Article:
How to Choose the Right Lubricants
An overview of 3 essential types of lubrication, complete with brand recommendations.
In today’s tutorial we’ll take a look at lubricants. These are all brands that I trust and recommend after years of heavy use in the bike shop. There are three main types of lubrication you should have: light oil, chain oil, and grease.
When I talk about light oils, I’m referring to a product called TriFlow. There are many other types of traditional light oil available, but a lot of these are vegetable based and tend to gum up. TriFlow is synthetic, teflon-based, and comes with a lubrication tube that makes it easy to lube inside cable housings, pivot points, and other hard-to-reach areas. TriFlow will penetrate quickly and thoroughly, so you only need a few drops of it.
For chain lubrication I recommend a product called Finish Line Cross Country. I’ve tried a lot of different brands and found this to be the longest lasting lubricant. It’s a synthetic “wet-style” lubricant capable of sustaining high torque pedaling over long distances and nasty riding conditions. See the chain cleaning and lubrication tutorial for some more tips on applying it.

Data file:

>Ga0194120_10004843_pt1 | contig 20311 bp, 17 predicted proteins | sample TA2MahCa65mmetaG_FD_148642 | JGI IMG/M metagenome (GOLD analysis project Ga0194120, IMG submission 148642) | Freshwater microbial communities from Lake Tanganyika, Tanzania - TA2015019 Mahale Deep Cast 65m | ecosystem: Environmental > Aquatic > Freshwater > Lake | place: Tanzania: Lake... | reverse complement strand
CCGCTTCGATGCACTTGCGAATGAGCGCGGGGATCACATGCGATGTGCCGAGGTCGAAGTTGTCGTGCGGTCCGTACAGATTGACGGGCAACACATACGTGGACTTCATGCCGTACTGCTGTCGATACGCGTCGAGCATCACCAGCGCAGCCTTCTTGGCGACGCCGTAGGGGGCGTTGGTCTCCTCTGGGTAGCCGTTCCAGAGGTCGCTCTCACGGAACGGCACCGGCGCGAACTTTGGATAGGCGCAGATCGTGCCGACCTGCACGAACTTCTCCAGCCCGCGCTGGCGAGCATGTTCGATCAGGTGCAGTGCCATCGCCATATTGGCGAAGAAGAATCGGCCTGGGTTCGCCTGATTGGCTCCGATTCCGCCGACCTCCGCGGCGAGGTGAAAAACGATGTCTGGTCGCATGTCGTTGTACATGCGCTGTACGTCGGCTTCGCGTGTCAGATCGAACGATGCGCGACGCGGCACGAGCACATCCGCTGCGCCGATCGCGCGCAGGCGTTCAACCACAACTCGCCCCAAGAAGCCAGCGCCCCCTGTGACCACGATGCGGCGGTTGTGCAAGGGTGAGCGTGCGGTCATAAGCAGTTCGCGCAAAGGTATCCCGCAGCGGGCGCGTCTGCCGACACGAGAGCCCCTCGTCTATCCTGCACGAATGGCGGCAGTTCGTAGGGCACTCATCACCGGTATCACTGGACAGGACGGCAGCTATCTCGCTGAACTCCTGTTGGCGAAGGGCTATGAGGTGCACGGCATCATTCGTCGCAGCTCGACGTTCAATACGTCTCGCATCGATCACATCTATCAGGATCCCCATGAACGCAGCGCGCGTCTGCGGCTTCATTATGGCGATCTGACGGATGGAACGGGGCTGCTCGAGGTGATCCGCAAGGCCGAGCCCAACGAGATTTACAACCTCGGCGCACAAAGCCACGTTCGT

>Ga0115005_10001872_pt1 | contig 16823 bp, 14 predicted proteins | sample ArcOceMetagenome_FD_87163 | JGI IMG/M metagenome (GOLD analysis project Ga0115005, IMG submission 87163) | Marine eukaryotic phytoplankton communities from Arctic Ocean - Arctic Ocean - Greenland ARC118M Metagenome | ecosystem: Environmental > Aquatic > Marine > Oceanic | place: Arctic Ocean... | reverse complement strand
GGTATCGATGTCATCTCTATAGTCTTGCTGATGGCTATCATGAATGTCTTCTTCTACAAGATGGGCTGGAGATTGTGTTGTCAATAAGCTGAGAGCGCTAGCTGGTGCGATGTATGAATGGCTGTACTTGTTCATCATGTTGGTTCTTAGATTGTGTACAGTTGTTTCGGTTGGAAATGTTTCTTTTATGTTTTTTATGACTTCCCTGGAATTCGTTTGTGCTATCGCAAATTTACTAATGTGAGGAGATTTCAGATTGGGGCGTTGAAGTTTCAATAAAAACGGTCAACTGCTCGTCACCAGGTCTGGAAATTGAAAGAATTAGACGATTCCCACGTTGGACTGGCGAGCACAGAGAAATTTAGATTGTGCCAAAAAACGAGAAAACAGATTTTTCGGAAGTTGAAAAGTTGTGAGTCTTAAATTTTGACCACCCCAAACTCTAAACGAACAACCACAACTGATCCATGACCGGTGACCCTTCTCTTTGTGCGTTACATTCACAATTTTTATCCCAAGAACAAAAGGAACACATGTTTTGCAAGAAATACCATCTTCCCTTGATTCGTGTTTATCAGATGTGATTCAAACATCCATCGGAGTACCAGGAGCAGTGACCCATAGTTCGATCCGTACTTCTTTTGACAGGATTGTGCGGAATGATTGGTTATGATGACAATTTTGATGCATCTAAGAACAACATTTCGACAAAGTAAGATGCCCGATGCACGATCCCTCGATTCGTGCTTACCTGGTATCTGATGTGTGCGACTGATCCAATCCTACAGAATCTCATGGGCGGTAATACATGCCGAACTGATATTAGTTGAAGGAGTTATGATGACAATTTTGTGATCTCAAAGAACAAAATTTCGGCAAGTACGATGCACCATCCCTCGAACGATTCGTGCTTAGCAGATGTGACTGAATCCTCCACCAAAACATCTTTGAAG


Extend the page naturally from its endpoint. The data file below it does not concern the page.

Another highly recommended chain oil is called Phil Tenacious Oil. It also works great as a lubricant and water repellent, but some people find it a bit too thick for chains. I find it is best used to lubricate the inside of internal gear hubs like Sturmey-Archer 3-speeds. If you have an older bike with a 3-speed internal gear hub, Phil Wood should be all you need for both your chain and hub.
A third type of chain lubricants are wax-based and are best for very dry climates. The best brand I’ve used is called Boeshield T-9. While wax-based lubes don’t collect as much dirt, they are a lot of hassle to apply correctly. You have to make sure your drivetrain is spotless clean before you apply it, which usually requires soaking your chain in cleaning solvent first. Then after you apply it you have to wait 2 hours before riding. It’s also important to remember that wax is simply not as good a lubricant as oil.
You should always have some waterproof grease handy for overhauling bearings and greasing threads. There are so many different brands available. You can get it in a one for shop use or in a smaller tube for occasional home use. You can use the tube along with a grease gun for squirting oil into tight spaces like bearing cages. Another thing you can do is keep some grease in a film container with a small brush, which makes it easy to quickly grease threads.
- Tri-Flow Superior Lube
- Finish Line Wet Chain Lube (Cross Country)
- Phil Wood Tenacious Oil
- Boeshield T-9 Wax Lubricant
- Super Lube White Grease Tube
- Finish Line Grease Gun